DayZ was a really popular mod for Arma 2, propelling creator Dean Hall to some fame, and a job with developer Bohemia Interactive, which he left in 2014. Now, Hall has his own Rocketwerkz studio and is working on a new game with an influx of cash from Chinese publisher Tencent.
"What I will say is it's multiplayer," he told Eurogamer. "We're really drawing a line in the sand here and saying ... that's where we want to be planting our flag in the ground; carving out new territory in terms of new multiplayer genres, or re-purposing different parts of other genres. I believe it's a gap in the market," he added. "For that reason I'm going to be pretty coy about exact specifics of it - also because of expectations and how experimental we are at the moment."
He said he was deliberatley being tightlipped about the project to avoid a copycat scenario similar to what happened with The War Z closely resembling DayZ in 2013.
We do know that the game is not Ion, a game announced at E3 2015 as a collaboration with tech company Improbable. And we also know that because of an infusion of cash from partner Tencent, Hall has grown his studio fro five to 26 people since last year. "The studio will keep growing as much as we can but it will maintain the cell structure," he said. "So in a lot of cases, you're talking about teams around the seven size, and some of those cells will gravitate together around larger projects. And with this big project that is exactly what it is. It started out as independent cells working on different stuff who sort of end up on the same track and their work melds together."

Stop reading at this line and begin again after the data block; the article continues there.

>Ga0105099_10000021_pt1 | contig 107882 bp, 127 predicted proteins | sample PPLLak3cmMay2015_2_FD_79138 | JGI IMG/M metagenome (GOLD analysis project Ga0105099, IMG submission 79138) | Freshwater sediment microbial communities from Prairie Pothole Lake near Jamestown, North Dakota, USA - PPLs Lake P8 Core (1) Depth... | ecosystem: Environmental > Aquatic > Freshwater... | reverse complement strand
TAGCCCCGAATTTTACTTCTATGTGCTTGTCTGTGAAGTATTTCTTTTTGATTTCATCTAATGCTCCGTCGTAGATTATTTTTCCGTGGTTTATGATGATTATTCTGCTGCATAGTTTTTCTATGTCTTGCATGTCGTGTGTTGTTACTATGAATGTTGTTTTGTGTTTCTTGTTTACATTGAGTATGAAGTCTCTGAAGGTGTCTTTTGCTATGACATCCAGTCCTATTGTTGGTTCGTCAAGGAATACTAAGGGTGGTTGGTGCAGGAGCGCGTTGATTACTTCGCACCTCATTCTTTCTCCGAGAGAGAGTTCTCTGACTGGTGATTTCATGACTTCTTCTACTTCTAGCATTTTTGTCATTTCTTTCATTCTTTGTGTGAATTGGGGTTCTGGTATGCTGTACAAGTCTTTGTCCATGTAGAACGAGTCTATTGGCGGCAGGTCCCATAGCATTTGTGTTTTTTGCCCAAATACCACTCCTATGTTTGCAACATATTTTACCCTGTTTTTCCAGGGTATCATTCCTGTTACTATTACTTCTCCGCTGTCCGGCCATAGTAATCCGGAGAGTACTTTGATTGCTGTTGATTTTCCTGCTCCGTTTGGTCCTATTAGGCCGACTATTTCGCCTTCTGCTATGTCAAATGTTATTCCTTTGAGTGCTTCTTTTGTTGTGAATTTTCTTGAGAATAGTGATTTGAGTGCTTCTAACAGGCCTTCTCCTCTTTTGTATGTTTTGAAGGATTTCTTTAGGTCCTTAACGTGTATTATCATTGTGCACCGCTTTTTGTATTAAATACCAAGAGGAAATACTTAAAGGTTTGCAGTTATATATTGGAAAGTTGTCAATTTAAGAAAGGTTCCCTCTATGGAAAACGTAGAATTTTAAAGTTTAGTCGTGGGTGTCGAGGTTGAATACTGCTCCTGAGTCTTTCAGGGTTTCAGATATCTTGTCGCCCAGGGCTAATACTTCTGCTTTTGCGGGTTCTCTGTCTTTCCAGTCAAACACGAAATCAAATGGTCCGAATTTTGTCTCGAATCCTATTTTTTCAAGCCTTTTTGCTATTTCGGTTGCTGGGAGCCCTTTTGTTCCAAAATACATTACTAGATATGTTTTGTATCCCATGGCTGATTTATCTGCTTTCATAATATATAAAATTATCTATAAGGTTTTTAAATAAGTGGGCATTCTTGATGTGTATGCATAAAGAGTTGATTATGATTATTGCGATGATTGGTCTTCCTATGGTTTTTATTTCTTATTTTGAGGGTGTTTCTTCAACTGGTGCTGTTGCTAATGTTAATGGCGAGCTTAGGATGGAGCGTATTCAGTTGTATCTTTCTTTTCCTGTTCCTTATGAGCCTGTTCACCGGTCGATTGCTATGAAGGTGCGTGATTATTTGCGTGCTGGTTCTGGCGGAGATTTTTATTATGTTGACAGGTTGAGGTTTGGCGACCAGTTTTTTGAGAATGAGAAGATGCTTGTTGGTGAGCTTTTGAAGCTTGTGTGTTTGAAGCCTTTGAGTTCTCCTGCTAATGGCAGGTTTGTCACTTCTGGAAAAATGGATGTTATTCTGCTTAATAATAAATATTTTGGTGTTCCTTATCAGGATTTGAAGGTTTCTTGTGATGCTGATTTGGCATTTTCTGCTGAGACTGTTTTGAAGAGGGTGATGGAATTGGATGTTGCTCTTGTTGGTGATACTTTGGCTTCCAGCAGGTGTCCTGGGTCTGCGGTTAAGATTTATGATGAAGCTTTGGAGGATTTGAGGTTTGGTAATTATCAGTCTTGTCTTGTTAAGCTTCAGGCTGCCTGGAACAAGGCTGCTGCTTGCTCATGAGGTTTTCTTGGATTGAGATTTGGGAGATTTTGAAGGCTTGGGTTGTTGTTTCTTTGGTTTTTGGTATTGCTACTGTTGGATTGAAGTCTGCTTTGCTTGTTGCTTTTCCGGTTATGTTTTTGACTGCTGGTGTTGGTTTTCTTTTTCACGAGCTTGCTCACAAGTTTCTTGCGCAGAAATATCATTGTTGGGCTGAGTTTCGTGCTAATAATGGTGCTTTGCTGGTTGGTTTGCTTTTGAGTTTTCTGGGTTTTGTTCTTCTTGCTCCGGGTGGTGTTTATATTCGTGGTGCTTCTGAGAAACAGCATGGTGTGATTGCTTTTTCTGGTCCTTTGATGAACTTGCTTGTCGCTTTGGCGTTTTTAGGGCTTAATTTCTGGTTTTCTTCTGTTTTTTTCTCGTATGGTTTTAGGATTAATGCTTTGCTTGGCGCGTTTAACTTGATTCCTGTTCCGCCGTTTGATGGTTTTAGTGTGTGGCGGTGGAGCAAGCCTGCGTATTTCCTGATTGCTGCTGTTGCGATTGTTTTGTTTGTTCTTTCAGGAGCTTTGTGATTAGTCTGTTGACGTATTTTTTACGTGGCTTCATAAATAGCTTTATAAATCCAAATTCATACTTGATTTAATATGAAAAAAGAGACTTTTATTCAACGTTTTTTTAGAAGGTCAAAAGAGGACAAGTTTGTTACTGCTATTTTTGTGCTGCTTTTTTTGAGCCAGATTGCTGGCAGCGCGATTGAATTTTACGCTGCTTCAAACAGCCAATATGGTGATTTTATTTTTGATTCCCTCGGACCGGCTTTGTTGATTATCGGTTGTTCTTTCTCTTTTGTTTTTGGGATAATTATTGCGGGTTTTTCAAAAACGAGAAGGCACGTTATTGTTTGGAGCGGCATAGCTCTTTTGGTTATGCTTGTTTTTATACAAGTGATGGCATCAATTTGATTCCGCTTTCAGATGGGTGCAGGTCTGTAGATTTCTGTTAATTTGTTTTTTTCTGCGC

He said that he has been able to entice staff from Bethesda, Bohemia and Creative Assembly to join the team. And the project will hopefully be a AAA quality game without a publisher, Hall said.
"I think there's a new form of AAA and people like Garry Newman (creator of Garry's Mod) have been carving out this territory that I'm a big newcomer to," he said. "That's what we're looking at doing. We're looking at trying to approach AAA without the big ball-and-chain of a publisher and maintain a very experimental avenue as we go about exploring it."